I grew up believing the Bible we have today was translated from the original manuscripts. I believed not a jot nor tittle were added or omitted; I believed God’s sovereignty ensured this.
It wasn’t until I became an adult that I learned none of the original manuscripts exist and that over the centuries scribes who copied scripture sometimes changed words and often added words or phrases. Textual variants in the New Testament involve 10% of the whole text of the New Testament, and because there are many less surviving complete manuscripts of the Old Testament and the copying process was probably done more carefully, textual variants involve only 6% of the whole text of the Old Testament.
Here are some examples:
In some Bibles, Matthew 27:7 reads “Jesus, Barabbas, or Jesus…”; however, the oldest manuscripts do not repeat the name “Jesus.”
In some Bibles, 1 Chronicles 3:4 says the width of the porch was 120 cubits (180 feet); however, the discovery of older manuscripts lets us know that it was actually 20 cubits (30 feet).
1 Kings 4:26 says Solomon had 40,000 stalls of horses. In 2 Chronicles 9:25 (a parallel passage) we are told that he had 4,000.
2 Chronicles 22:2 says “42 years,” but the parallel passage in 2 Kings 8:26 says “22 years.”
In 1 Samuel 13:1 some manuscripts say Saul was 30 while others omit his age.
Ephesians 5:9 says “fruit of the light” in the oldest manuscripts, but later textual variants contained “fruit of the Spirit.”
The two words “of sins” appeared in later manuscripts at the end of Hebrews 9:22, so it shows up in some translations (like ESV) but is absent from others.
In John 5 after the 3rd verse, some manuscripts insert “…waiting for the moving of the water, because an angel would go down into the pool from time to time and stir up the water. Then the first one who got in after the water was stirred up recovered from whatever ailment he had”; however, most Bible scholars are in agreement that this was added later and therefore some translations omit it and others bracket it to show that it was likely not included in the original.
John 7:53-8:11 doesn’t show up in the oldest and best Greek manuscripts and when it does show up in later manuscripts it is sometimes placed at the end of Luke’s 21st chapter or at the end of Luke’s letter. Furthermore, none of the early church fathers mentioned it.
In 2 Corinthians 8:7 some Bibles say “in our love for you” and others say “in your love for us,” which makes much more sense in this context.
There are many more including 1 John 5:7-8, which made its first appearance in a Greek manuscript in the 15th century and the last 12 verses in the book of Mark, which differ significantly from the rest of that book.
Why didn’t my youth group leaders address this when I was a teen?
I suspect most laypeople are either ignorant of these facts or they are afraid to talk about them for fear of being labeled a “progressive” or “liberal” by Christians fundamentalists. (People say this is especially true in the south where Southern Baptists have a bit of a reputation for going after those who don’t tow the party line, but I’m certain this kind of intimidation happens everywhere.)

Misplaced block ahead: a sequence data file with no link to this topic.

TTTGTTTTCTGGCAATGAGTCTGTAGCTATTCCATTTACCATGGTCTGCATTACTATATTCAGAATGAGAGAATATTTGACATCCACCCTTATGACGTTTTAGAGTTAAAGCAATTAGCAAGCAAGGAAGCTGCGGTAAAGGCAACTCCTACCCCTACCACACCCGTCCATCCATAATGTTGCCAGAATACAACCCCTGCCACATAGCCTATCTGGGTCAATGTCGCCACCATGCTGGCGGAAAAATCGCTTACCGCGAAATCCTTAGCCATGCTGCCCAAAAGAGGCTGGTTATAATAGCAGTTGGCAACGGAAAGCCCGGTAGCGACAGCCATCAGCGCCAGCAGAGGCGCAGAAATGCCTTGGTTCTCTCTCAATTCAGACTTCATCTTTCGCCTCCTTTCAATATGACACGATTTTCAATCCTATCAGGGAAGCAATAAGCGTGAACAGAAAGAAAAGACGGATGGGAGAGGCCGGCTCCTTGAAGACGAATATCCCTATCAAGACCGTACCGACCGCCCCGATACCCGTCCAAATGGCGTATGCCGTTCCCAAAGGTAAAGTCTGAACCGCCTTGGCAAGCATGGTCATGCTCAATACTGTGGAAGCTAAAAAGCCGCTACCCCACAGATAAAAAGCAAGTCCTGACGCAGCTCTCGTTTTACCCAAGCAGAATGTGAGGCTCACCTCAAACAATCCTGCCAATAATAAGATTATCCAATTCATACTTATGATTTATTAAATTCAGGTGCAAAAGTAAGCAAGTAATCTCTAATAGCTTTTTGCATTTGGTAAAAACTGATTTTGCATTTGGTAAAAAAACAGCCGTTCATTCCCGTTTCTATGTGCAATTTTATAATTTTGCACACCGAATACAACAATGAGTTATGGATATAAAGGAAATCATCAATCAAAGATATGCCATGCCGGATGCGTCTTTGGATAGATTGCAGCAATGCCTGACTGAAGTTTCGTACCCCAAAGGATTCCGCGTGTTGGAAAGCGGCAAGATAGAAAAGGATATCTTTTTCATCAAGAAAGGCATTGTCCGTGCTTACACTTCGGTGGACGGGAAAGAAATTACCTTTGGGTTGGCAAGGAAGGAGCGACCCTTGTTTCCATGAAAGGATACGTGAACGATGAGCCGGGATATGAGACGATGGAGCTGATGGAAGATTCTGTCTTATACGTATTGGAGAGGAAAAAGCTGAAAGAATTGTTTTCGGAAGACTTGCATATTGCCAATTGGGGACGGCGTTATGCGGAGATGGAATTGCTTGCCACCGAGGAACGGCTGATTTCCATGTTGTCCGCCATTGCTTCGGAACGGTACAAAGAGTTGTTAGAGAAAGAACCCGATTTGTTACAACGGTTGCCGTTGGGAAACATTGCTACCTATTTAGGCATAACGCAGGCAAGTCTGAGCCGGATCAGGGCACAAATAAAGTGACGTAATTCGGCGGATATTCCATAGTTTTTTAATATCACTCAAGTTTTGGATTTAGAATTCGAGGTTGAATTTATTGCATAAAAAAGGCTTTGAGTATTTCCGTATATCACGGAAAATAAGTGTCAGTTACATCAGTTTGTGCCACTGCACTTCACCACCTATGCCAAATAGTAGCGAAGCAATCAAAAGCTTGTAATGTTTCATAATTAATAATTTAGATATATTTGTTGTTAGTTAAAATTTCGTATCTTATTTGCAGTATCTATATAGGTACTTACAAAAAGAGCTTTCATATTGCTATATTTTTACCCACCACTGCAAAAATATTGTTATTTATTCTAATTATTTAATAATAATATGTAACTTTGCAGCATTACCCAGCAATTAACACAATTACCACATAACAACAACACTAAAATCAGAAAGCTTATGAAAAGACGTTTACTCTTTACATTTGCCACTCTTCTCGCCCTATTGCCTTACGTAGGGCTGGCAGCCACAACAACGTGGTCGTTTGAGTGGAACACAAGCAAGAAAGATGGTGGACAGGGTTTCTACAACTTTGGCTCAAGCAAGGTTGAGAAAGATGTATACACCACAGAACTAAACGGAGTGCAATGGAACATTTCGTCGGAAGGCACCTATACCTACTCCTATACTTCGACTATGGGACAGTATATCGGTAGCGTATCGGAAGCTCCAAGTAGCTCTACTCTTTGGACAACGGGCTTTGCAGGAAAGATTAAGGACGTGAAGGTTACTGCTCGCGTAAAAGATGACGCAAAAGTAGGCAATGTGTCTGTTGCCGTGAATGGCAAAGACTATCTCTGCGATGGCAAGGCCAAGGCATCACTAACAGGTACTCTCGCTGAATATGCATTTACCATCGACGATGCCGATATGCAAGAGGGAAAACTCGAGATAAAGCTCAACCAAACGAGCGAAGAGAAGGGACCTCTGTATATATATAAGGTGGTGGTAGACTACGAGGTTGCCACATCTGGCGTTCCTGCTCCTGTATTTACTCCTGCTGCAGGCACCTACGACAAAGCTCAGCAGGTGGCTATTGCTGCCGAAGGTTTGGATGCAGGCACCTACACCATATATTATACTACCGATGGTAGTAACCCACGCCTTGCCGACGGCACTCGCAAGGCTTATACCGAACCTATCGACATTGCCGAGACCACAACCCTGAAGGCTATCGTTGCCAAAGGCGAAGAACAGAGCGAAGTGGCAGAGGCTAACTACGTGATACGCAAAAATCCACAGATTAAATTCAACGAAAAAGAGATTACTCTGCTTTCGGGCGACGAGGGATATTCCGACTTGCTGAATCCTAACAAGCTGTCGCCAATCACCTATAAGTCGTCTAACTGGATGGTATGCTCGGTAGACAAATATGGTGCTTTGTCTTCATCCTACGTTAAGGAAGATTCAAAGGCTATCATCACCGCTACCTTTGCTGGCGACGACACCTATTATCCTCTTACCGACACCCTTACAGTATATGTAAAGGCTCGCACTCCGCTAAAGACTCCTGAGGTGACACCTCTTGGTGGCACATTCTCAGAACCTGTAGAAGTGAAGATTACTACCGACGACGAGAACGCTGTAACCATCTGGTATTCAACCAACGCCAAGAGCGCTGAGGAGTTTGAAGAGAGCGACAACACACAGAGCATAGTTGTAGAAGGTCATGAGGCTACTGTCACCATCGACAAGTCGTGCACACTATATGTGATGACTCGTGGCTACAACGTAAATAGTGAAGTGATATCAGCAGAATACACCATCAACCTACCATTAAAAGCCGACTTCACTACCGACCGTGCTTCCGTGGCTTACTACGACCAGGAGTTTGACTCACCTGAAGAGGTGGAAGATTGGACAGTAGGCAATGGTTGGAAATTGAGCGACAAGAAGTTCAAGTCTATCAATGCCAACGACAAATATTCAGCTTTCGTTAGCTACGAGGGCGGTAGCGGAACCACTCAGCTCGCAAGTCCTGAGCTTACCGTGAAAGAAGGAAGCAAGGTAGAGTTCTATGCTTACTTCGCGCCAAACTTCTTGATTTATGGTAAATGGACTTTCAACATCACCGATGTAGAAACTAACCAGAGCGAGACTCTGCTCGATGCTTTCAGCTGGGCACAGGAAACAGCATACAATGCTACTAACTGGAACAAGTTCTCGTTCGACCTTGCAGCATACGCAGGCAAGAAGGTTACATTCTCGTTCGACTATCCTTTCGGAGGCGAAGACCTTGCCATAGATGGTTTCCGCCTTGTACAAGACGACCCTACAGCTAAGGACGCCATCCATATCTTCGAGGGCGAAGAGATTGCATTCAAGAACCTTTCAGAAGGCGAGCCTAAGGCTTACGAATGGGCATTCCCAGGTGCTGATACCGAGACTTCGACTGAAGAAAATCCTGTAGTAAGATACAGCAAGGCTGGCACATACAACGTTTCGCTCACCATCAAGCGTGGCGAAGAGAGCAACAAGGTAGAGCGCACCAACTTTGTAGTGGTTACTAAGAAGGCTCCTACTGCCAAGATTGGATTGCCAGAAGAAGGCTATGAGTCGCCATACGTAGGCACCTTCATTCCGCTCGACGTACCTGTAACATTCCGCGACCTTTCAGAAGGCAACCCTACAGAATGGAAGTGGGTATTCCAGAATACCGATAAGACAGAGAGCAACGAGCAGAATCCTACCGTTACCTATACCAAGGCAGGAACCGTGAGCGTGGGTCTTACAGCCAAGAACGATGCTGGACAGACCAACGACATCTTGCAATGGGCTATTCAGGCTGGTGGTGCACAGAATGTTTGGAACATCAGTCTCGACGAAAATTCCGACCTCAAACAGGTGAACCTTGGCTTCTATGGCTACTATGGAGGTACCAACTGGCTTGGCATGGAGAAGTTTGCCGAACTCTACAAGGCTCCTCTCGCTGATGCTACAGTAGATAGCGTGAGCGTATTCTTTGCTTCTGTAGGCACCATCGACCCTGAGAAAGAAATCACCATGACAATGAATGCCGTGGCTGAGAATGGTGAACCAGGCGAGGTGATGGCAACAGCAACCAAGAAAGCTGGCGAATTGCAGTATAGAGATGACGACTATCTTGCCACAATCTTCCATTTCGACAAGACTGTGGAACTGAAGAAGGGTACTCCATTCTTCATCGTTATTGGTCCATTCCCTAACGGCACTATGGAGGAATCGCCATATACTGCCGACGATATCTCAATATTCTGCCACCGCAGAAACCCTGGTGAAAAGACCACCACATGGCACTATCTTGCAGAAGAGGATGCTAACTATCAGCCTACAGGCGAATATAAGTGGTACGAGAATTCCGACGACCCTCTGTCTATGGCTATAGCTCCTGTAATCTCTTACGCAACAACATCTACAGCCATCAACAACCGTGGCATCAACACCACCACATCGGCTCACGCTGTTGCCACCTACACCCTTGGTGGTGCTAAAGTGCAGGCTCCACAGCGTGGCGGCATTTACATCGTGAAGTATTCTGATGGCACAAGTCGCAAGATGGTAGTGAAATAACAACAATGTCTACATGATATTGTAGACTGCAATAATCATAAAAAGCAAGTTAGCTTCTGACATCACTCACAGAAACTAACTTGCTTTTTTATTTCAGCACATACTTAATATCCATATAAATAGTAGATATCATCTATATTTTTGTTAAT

But why didn’t the pastors of the churches I attended address these matters? Were they also afraid? Afraid their flock might not be able to handle the truth? Afraid of offending and maybe losing members whose support made their salaries possible? Afraid of being run out of the church as heretics?
When I was a kid, it was popular for churches to teach that the Bible was inerrant. Then sometime in the 80’s, churches started modifying their Statements of Faith by tacking the words “in the original manuscripts” to the statement on inerrancy. This kind of intellectual honesty was long overdue, but it still wasn’t taught from the pulpit. And 30 years later I still don’t hear it being taught!
Why does this matter?
It matters because churches are dying as the youth stop attending after having their faith shipwrecked when they learn that what they were taught in church isn’t all true.
It matters because laypeople are unable to answer the questions raised by Dan Brown’s “The Da Vinci Code” or Bart Ehrman’s New York Times bestseller “Misquoting Jesus.”
As we move toward a post-church culture, I believe pastors and youth leaders have an even greater obligation to prepare those under their influence. Address the truth head on: Yes, there are some mistakes in the manuscripts we have and these mistakes do show up in the Bibles we use, but so what?
Why should the width of a porch, the number of horse stalls, a repeated name, or the insertion of a few words on the part of scribes who were trying to make the text more readable shake a Christian’s faith?
We don’t believe in the Bible, we believe in the one the Bible points us to. But we can believe the Bible is trustworthy when it comes to the basic doctrines of the Christian faith. We can believe Jesus’ teachings because we have copies of every book in the New Testament that date back to either the first or second century. We can believe Jesus’ teaching because we have some 5,700 Greek manuscripts (plus another 10,000 manuscripts of the early Latin versions of the NT). We also have the writing of the early church fathers which contain thousands of quoted verses.
Remember what the apostle Paul said, “If Christ has not been raised, our preaching is useless and so is your faith…If Christ has not been raised, your faith is futile, you are still in your sins” (1 Cor. 15:14, 17).
Our faith must be based on the resurrection of Christ, not on whether or not trivial errors have crept into the text of the Bible.
For more on this topic, see “From God To Us Revised and Expanded: How We Got Our Bible” by Norman Geisler & William Nix: http://www.amazon.com/From-God-To-Revised-Expanded/dp/0802428827